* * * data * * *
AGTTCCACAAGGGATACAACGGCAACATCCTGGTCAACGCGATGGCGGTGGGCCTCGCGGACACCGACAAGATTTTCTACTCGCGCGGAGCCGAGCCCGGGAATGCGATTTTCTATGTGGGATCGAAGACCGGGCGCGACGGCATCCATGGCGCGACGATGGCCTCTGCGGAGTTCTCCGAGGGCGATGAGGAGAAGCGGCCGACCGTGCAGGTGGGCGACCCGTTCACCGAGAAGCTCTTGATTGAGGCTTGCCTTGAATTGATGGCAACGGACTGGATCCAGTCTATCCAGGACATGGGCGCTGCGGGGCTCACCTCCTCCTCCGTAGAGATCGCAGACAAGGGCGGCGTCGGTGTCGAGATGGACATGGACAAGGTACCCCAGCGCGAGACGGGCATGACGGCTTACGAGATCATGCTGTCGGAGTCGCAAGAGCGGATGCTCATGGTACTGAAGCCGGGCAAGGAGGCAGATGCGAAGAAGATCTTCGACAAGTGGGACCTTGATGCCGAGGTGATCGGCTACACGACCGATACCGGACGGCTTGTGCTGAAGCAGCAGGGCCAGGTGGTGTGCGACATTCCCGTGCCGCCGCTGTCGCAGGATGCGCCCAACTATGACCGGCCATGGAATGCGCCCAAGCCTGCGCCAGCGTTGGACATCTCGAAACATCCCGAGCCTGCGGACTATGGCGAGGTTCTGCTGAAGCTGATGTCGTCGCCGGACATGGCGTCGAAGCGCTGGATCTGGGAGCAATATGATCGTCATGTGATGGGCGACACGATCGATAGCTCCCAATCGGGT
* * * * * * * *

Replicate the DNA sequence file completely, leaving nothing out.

AGTTCCACAAGGGATACAACGGCAACATCCTGGTCAACGCGATGGCGGTGGGCCTCGCGGACACCGACAAGATTTTCTACTCGCGCGGAGCCGAGCCCGGGAATGCGATTTTCTATGTGGGATCGAAGACCGGGCGCGACGGCATCCATGGCGCGACGATGGCCTCTGCGGAGTTCTCCGAGGGCGATGAGGAGAAGCGGCCGACCGTGCAGGTGGGCGACCCGTTCACCGAGAAGCTCTTGATTGAGGCTTGCCTTGAATTGATGGCAACGGACTGGATCCAGTCTATCCAGGACATGGGCGCTGCGGGGCTCACCTCCTCCTCCGTAGAGATCGCAGACAAGGGCGGCGTCGGTGTCGAGATGGACATGGACAAGGTACCCCAGCGCGAGACGGGCATGACGGCTTACGAGATCATGCTGTCGGAGTCGCAAGAGCGGATGCTCATGGTACTGAAGCCGGGCAAGGAGGCAGATGCGAAGAAGATCTTCGACAAGTGGGACCTTGATGCCGAGGTGATCGGCTACACGACCGATACCGGACGGCTTGTGCTGAAGCAGCAGGGCCAGGTGGTGTGCGACATTCCCGTGCCGCCGCTGTCGCAGGATGCGCCCAACTATGACCGGCCATGGAATGCGCCCAAGCCTGCGCCAGCGTTGGACATCTCGAAACATCCCGAGCCTGCGGACTATGGCGAGGTTCTGCTGAAGCTGATGTCGTCGCCGGACATGGCGTCGAAGCGCTGGATCTGGGAGCAATATGATCGTCATGTGATGGGCGACACGATCGATAGCTCCCAATCGGGT